Review of the Richard Hugo House reading

In this week’s Stranger, Paul Constant has some nice things to say about last Friday’s reading at Richard Hugo House:

Aimee Bender took full advantage of the casual feel. Her piece—about a young woman traveling with a boyfriend who loves awkward public sex for the feeling of “things just pushing against the perimeter”—felt more autobiographical than her other work. But Bender is one of America’s greatest fantasists, and the fantastic crept in at the corners—the narrator feels an attachment with dozens of other women through the masses of wadded, moist paper towels thrown into a trash can at a rest stop, and a creepy young girl’s face smooshes through the tiny squares of a tennis racket like the monsters in The Abyss

But the real star of the night was Matt Ruff, who read a prequel for an unproduced TV show of his own creation, an X-Files–type show about two black travel writers exploring Jim Crow–era America called Lovecraft Country. The protagonist mistakes books by H. P. Lovecraft for romance novels—”There was no love in these tales, or even women“— and reads Dracula even as he accidentally wanders into a sundown town.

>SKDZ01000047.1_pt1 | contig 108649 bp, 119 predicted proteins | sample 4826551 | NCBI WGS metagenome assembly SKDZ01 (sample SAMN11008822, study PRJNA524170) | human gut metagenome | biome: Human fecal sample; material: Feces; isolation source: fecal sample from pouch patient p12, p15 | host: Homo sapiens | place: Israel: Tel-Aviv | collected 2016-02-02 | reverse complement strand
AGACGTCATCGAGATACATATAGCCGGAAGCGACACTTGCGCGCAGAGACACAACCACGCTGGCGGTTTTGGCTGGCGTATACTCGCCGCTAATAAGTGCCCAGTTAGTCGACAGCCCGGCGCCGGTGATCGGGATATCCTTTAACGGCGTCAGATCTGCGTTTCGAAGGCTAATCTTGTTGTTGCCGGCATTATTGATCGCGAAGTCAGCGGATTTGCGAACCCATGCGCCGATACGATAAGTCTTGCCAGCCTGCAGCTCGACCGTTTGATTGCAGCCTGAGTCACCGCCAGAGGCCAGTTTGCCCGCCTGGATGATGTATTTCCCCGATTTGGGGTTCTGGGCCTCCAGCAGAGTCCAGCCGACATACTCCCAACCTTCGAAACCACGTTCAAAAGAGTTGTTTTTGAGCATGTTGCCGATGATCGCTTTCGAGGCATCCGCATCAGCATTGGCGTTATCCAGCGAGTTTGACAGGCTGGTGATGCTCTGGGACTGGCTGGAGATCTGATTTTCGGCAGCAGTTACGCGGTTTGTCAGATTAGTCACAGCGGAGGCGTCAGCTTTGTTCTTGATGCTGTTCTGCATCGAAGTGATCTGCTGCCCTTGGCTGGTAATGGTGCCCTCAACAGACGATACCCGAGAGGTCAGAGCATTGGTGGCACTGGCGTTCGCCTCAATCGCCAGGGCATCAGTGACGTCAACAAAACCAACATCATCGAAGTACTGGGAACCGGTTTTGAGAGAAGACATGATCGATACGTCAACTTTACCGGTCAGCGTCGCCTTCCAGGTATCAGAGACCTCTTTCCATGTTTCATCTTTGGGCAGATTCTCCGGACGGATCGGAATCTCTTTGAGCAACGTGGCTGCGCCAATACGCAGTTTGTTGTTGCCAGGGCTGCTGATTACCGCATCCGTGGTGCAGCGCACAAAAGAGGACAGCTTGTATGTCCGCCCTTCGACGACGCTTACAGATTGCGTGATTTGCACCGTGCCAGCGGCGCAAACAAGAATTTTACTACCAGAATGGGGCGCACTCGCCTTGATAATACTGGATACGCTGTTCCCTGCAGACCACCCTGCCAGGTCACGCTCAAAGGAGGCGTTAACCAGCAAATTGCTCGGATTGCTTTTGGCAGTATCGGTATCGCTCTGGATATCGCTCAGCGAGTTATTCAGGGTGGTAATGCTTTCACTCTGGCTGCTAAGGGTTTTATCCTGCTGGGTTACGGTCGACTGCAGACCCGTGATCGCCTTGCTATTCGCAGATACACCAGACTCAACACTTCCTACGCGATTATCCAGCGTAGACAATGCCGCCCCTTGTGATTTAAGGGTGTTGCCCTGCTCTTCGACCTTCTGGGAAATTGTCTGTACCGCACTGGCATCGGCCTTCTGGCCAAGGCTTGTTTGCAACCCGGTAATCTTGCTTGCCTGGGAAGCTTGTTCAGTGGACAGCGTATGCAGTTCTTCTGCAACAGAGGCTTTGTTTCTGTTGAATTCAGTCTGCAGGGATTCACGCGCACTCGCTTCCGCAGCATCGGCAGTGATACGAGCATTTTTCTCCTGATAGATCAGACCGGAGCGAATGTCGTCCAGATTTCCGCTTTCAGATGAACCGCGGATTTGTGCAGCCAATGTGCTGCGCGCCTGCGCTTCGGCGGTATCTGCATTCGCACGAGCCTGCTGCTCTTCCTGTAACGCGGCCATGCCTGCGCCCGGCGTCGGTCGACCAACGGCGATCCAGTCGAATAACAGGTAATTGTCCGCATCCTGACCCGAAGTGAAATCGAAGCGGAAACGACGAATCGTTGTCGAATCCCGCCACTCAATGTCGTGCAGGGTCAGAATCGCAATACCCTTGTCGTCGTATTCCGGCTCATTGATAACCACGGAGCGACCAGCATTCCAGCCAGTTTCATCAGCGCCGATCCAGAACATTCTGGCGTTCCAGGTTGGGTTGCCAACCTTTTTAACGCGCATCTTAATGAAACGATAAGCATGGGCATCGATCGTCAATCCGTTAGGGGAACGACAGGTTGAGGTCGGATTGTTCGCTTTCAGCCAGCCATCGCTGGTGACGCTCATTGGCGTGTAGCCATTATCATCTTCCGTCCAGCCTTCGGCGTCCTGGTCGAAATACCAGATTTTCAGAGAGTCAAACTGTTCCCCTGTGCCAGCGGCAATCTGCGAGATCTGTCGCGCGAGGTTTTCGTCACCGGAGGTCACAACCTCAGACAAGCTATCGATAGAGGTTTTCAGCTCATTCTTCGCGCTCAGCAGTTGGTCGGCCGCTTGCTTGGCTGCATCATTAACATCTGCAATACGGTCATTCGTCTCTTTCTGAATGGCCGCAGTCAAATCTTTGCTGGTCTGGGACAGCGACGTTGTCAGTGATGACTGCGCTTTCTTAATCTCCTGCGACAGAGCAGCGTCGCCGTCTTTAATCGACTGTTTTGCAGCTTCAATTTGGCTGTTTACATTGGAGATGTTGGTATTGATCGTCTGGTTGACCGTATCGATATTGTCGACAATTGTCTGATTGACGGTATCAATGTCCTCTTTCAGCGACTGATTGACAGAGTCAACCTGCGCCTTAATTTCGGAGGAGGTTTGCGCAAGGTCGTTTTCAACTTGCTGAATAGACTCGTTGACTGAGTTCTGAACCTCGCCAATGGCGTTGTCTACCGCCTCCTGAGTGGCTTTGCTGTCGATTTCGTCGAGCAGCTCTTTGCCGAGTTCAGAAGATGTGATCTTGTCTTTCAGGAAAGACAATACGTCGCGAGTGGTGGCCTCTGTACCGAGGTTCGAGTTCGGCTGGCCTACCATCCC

The piece I read, “Safe Negro Travel Guide,” along with Aimee Bender’s story and Marie Howe’s poems (which I liked better than Paul seems to have) should all be posted on the Hugo House web site sometime soon. In the meantime, many thanks to Alix Wilber and the rest of the Hugo House crew for a fun evening.

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